“Would rather have Swallowed his Buckhorn Chair”
December 15, Thursday. The Members of Congress have hardly commenced work as yet. They are feeling about. The malcontents are not in better mood than before the election. Chase’s appointment gives satisfaction to Senator Sumner and a few others; but there is general disappointment. Public sentiment had settled down under the conviction that he could not have the position. Sumner helped to secure it for him. The President told Chandler of New Hampshire, who remonstrated against such selections, that he would rather have swallowed his buckhorn chair than to have nominated Chase.
Sumner declares to me that Chase will retire from the field of politics and not be a candidate for the Presidency. I questioned it, but S. said with emphasis it was so. He had assured the President that Chase would retire from party politics. I have no doubt Sumner believes it. What foundations he has for the belief I know not, though he speaks positively and as if he had assurance. My own convictions are that, if he lives, Chase will be a candidate and his restless and ambitious mind is already at work. It is his nature.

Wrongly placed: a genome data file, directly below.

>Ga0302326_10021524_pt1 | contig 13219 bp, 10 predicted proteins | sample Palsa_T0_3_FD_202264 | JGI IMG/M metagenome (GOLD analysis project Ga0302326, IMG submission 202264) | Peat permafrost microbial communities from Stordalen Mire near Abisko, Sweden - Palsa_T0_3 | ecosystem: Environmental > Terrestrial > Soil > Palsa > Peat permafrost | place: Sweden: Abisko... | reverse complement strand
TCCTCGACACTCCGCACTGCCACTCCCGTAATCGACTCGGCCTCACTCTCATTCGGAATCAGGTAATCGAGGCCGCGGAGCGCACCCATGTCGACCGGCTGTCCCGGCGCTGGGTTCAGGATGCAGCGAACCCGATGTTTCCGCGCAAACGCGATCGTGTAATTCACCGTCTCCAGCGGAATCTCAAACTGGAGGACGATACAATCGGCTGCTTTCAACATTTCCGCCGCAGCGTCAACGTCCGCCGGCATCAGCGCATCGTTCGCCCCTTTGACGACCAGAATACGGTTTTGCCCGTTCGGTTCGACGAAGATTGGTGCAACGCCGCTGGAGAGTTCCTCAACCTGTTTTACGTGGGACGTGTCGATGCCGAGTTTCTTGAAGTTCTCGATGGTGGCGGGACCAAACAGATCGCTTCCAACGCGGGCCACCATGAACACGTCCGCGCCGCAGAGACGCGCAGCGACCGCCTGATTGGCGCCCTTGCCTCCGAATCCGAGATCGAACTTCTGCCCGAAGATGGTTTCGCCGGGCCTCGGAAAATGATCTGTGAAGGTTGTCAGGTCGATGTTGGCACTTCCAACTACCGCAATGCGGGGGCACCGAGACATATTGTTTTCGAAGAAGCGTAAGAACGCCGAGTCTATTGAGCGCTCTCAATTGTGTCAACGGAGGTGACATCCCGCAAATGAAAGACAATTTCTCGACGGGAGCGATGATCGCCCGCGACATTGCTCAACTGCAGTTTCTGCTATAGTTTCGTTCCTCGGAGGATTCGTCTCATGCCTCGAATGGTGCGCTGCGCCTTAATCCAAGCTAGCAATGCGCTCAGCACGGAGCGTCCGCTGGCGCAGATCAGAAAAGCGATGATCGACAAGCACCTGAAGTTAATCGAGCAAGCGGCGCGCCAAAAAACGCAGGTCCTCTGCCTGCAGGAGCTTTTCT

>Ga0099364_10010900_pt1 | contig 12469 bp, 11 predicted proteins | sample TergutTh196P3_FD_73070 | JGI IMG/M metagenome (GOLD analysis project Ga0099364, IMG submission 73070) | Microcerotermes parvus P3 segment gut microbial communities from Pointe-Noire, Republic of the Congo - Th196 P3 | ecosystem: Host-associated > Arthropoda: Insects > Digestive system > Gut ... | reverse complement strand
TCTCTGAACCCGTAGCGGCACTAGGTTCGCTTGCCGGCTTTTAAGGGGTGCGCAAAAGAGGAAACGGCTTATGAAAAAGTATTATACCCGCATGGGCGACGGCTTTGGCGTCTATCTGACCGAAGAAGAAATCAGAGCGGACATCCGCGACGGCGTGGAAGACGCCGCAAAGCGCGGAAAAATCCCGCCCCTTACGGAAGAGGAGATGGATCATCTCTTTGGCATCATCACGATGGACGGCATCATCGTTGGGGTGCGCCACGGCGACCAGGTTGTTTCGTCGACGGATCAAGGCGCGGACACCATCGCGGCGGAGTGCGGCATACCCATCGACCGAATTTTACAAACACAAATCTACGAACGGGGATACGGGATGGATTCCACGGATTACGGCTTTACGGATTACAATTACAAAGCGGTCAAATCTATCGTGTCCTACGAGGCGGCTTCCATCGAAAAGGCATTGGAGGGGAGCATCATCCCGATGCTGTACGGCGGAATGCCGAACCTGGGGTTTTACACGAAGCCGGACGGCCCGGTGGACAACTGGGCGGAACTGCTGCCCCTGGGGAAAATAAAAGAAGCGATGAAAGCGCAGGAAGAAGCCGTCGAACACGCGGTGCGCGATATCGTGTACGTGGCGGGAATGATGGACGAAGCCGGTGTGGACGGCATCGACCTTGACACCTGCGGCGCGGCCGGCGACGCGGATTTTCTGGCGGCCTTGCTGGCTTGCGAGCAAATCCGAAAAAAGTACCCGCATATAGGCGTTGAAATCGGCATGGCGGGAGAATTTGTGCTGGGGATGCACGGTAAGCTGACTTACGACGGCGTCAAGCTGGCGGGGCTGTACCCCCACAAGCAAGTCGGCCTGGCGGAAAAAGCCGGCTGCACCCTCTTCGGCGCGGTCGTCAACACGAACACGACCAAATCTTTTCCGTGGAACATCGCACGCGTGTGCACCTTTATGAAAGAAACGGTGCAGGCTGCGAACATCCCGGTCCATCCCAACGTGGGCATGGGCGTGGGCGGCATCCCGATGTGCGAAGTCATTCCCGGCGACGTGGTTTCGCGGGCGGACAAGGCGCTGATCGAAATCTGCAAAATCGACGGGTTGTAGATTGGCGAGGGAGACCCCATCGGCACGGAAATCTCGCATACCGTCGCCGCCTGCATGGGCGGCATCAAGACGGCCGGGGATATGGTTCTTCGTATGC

In his interview with me to-day, it being the first time we have met since he reached Washington, Sumner commenced by praising my report, which he complimented as a model paper, – the best report he had read from a Department, etc., etc. As he is a scholar and critic, a statesman and politician capable of forming an opinion, has culture, discrimination, and good judgment, I could not but feel gratified with his praise. He says he read every word of it. Very many Members have given me similar complimentary assurances, but no one has gratified me so much as Sumner.
Quoted in Entry for December 15, 1864, Welles diary, Vol. II, p. 196.
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